For the second year I had the chance to introduce the IoT and LPWAN networks to a group of 150 students in computer engineering school. This year we add a longer time to detail a bit the Sigfox and LoRaWan solution and I’ve added a part on the IoT security.
I’ve tried to propose a different point of view on security aspect, not based on fear but practical things to do and a larger contextual aspect. I’ll try to make video on this specific topic on my Youtube (where you can find in french most of the content of these slides).
So … here are the slides, for my students who joined or not the conferences, and for those who would like to join this course.
This model is standard for LoRaWan ecosystem running on private network as on public network. For Sigfox it has always been possible to expend the network but it was a little bit complex because you had to rent the basestation from Sigfox and the basestation itself was an operator equipment: something made for being installed on a roof, not in your office.
New episode of my LPWAn post series, this time, about the network architecture and the role of the network kernel.
The network architecture is different than a classical IP communication from client to server: the LPWAn architecture is based on a kernel network allowing the protocol transformation from the Sigfox / LoRaWan world to the IP-Internet world.
In the LPWAn protocol the addressing is limited to one device address only to reduce the frame size and as a consequence all the frame have to be captured by a central system: the network kernel. It will route the message correctly to the end user application based on device association made on registration.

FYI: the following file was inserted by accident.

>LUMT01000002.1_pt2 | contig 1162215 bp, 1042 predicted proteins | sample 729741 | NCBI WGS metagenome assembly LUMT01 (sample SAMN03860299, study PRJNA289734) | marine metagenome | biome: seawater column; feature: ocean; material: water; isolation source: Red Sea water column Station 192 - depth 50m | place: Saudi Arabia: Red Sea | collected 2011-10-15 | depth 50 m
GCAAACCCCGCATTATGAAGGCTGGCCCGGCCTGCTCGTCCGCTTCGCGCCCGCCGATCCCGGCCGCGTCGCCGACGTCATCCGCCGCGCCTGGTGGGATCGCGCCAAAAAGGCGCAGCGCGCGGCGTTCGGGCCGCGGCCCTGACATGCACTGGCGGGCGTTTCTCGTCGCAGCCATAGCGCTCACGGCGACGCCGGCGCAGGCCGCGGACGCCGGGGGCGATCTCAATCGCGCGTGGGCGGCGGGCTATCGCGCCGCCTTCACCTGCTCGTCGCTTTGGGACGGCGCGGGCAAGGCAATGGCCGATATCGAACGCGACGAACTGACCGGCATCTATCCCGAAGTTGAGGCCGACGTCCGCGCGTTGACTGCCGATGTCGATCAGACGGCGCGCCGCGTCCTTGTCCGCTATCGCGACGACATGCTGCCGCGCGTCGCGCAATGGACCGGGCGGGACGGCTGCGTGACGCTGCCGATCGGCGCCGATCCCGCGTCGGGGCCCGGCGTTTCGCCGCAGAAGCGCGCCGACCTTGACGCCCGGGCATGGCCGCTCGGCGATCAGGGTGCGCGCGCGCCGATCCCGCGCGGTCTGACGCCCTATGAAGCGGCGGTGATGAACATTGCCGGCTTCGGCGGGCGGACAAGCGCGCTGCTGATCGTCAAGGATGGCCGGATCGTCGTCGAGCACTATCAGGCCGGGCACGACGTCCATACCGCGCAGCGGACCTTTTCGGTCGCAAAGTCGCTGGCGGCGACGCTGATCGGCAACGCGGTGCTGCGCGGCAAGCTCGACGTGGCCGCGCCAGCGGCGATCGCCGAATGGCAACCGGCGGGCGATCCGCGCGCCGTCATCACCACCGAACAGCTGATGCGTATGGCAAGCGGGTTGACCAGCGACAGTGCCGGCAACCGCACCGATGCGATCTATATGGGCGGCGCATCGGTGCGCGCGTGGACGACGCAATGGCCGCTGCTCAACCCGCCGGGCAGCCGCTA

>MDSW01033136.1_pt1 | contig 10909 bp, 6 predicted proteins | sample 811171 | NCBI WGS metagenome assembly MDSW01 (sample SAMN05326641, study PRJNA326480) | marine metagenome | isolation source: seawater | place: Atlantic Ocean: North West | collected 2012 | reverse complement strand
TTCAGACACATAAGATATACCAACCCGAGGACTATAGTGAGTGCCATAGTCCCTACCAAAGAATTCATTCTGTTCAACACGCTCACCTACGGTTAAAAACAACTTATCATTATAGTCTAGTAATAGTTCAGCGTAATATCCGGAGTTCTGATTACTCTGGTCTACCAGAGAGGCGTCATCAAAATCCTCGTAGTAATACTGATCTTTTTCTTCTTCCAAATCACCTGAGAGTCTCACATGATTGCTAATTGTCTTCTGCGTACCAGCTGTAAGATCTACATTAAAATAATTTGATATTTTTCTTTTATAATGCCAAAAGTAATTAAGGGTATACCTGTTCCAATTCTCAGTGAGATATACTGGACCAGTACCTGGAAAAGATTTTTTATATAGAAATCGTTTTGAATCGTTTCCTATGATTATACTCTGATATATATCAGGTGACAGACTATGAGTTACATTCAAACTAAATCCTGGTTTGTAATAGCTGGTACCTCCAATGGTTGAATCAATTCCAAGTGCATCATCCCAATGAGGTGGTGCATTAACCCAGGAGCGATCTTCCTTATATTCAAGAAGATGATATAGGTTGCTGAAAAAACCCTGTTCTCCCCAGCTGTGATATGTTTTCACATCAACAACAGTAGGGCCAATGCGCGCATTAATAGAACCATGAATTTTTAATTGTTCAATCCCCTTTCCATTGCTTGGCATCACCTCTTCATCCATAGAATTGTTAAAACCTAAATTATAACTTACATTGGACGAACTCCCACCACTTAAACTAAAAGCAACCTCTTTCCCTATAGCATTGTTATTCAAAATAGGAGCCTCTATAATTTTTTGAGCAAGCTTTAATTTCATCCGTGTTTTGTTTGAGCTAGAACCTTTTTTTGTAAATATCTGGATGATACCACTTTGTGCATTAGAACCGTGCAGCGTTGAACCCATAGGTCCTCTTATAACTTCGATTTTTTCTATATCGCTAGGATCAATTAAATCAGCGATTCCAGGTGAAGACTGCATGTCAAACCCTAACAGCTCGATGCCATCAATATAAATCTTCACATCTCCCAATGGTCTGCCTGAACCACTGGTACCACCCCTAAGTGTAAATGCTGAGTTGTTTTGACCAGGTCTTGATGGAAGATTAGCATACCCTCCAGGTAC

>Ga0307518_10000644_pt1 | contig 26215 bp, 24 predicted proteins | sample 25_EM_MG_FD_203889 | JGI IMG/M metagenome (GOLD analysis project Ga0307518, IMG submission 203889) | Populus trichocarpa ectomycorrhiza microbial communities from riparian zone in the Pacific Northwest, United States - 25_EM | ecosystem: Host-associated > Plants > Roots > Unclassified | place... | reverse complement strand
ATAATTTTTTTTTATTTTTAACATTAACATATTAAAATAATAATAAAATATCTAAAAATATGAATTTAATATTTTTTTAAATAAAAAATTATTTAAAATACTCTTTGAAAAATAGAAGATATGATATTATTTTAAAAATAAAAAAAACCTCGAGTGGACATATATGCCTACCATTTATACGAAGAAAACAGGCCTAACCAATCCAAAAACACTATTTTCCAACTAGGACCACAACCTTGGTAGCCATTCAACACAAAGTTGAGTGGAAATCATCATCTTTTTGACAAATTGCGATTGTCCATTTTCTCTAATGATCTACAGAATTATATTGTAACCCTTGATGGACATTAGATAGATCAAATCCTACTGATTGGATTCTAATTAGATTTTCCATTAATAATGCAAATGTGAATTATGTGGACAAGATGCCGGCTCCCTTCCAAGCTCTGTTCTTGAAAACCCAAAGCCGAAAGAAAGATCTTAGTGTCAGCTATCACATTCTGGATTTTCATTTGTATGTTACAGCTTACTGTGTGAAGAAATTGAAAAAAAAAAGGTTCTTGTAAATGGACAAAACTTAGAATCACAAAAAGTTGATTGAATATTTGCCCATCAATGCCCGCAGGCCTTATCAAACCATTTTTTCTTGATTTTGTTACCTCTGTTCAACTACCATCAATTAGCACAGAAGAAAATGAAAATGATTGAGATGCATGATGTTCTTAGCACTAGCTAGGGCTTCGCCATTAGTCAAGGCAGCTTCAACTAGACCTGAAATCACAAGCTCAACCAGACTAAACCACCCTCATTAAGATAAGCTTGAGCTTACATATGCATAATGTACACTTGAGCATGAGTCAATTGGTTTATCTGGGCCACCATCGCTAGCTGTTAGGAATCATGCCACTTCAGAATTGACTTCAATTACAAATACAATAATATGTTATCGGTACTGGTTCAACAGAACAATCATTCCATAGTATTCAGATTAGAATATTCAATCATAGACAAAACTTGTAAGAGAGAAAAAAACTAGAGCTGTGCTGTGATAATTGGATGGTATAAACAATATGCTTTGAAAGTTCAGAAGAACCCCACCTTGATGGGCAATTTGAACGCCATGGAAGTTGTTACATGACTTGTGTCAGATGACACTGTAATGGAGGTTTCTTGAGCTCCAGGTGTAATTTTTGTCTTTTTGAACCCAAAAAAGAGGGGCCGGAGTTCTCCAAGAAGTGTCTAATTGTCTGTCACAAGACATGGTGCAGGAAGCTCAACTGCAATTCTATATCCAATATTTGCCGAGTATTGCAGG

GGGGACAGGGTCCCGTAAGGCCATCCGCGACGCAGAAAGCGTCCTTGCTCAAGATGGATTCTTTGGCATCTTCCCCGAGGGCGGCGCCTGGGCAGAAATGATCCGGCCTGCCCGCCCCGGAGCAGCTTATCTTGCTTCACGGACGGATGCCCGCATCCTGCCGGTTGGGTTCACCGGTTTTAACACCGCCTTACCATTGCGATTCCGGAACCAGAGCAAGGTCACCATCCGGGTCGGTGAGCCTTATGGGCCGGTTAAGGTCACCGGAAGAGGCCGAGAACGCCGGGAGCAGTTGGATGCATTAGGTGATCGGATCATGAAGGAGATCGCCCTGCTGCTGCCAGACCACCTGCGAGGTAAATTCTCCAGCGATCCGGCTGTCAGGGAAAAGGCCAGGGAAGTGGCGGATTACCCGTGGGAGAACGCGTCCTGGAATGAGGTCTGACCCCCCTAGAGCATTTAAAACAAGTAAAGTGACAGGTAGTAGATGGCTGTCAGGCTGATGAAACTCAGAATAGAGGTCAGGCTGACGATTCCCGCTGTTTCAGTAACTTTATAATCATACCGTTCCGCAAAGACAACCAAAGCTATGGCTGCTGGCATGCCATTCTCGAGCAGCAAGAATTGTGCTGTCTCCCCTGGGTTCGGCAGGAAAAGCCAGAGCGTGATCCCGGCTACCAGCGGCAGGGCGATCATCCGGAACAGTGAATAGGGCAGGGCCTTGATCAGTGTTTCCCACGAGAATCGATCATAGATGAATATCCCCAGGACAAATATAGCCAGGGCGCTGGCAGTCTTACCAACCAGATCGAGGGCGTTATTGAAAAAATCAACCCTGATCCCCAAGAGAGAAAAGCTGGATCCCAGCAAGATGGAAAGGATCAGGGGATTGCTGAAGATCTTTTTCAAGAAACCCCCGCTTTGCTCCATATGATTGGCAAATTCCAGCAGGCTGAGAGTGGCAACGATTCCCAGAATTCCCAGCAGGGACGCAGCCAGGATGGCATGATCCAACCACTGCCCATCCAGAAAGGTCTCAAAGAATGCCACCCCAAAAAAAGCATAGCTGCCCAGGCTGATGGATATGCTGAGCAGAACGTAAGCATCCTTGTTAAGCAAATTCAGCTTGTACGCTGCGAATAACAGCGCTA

This post is related to a french video (as usual) and detailed in the following part of this post.
The Things Network (TTN) is a global LoRaWan public network kernel based on crowd-source infrastructure. This initiative sounds really interesting in my point of view because it breaks one of the main LoRaWan issues : the country based operators organization.
Related to this good point, the negative point is the current area covered by a such network limited to the contributor localization, generally in the main cities.
That said, I’m convinced : when you want to create a private LoRaWan network you have to manage a network kernel managing gateways, device authorizations… You can do it yourself, you can pay someone to do it for you or, eventually, you can lever TTN for this use. As a counterpart you will extend the network and offer this benefit to any around. That way it makes sense and gives large opportunities to the networks and it’s private users.
Long introduction for a technical topic … How to join this network once you have a Kerlink LoRa Iot station available ? Continue reading →
Episode 3 & 4 of my Youtube series about LPWAN is about antennas for LPWAN and impact on object design. The episode 4 go deeper on the way to improve radio performance by tuning and adapting antennas with matching circuit.
As usual, this series of post are summarizing in English the content of my French video on youtube.